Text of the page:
Monday, September 17th, 2012
Happy Constitution Day! In honor of the 225th anniversary of the signing of the United States Constitution on September 17, 1787, on Thursday, the Program on American Citizenship hosted the first annual Walter Berns Constitution Day lecture: “Spending, public debt, and constitutional design: Remarks by Michael W. McConnell.” Missed the event? Here’s a quick re-cap, and you can watch the full video over at the event page:
With America’s debt now totaling over $16 trillion, many Americans are worried about the lack of resolve with which politicians on both sides of the aisle are confronting the issue. On Thursday evening, at the first annual Walter Berns Constitution Day Lecture hosted by AEI’s Program on American Citizenship, Michael W. McConnell of Stanford Law School argued that although America’s politicians might not have many serious things to say about the debt problem, the nation’s founders — and the documents they produced — do.
By constitutional design, McConnell noted, only the legislature — not the executive — can borrow, and the spending power of Congress is limited to “general, not local” purposes. Thus, the now amorphous general welfare clause of the Constitution once had a very specific meaning: it was to be used only for projects that would extend throughout the Union. According to McConnell, the now common practice of earmarking federal funds for local projects violates this national compact.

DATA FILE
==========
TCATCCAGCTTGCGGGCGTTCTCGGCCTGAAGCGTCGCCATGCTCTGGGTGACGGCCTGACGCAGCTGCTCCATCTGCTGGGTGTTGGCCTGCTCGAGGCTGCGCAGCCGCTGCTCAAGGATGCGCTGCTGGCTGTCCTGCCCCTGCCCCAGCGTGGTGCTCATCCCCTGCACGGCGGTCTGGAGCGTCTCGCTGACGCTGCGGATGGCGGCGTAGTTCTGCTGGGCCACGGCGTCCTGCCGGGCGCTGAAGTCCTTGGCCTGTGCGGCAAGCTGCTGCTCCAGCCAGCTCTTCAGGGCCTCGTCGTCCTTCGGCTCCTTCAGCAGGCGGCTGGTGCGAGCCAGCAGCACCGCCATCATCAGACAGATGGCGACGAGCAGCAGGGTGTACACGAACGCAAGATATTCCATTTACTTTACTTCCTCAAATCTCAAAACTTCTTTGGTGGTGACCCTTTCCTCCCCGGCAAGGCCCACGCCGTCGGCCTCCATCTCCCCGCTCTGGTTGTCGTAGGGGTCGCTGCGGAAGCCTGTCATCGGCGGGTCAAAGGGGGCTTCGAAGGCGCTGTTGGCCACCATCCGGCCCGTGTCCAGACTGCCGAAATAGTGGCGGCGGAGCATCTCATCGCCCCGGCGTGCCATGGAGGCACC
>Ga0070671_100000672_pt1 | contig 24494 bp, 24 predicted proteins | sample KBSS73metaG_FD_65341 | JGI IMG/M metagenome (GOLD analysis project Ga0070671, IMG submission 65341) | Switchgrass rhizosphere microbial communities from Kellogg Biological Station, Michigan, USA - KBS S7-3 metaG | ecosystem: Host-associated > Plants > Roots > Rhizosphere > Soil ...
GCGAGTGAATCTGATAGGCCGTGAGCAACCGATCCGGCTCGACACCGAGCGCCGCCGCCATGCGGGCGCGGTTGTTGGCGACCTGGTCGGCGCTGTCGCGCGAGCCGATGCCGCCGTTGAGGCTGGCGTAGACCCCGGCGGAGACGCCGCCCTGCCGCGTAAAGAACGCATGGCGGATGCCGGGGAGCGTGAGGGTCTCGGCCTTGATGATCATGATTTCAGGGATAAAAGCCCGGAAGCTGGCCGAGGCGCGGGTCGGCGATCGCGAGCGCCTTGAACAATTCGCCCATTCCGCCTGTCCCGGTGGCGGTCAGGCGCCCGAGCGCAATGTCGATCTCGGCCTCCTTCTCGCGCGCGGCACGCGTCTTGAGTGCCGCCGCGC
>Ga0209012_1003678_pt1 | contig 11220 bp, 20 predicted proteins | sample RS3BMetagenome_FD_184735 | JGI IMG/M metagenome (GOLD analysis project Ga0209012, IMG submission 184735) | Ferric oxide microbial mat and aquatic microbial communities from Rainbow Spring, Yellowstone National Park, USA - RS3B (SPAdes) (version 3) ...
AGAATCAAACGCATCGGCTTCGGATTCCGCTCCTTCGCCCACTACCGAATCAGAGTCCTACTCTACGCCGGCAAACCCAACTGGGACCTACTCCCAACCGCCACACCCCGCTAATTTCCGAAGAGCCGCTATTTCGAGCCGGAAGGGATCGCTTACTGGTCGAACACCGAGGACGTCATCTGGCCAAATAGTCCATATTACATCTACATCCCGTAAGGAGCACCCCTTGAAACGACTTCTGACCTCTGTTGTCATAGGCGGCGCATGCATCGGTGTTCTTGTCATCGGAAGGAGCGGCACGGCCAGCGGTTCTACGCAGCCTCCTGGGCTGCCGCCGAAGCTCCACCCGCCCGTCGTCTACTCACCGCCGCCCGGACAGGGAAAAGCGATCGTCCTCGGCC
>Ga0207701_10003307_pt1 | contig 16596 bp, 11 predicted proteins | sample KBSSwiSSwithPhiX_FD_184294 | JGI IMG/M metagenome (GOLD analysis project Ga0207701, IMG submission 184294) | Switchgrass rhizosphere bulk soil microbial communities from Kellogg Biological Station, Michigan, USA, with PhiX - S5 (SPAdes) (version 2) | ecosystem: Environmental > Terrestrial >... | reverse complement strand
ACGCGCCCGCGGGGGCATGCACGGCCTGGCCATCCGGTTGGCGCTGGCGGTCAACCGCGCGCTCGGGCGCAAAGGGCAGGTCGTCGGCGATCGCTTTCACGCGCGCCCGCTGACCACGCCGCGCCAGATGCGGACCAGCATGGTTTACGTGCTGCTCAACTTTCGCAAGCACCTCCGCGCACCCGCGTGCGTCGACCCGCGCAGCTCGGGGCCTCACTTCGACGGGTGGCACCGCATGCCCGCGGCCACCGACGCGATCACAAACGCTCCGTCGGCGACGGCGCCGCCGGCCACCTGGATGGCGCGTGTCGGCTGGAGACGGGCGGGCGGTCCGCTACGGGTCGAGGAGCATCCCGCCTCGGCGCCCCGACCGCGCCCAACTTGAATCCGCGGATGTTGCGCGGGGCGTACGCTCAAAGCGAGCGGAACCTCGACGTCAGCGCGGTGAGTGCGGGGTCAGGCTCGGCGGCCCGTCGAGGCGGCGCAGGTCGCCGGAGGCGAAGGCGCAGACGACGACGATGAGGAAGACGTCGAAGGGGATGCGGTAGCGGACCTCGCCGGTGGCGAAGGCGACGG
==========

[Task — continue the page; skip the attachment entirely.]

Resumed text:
But since the Constitution can be — and is often — ignored, alleged McConnell, the founders’ constitutional design by itself is not enough to bring fiscal sanity and responsible government. For this reason, he encouraged Americans themselves to take up the cause, for in the end, they are “the only protections that really count.”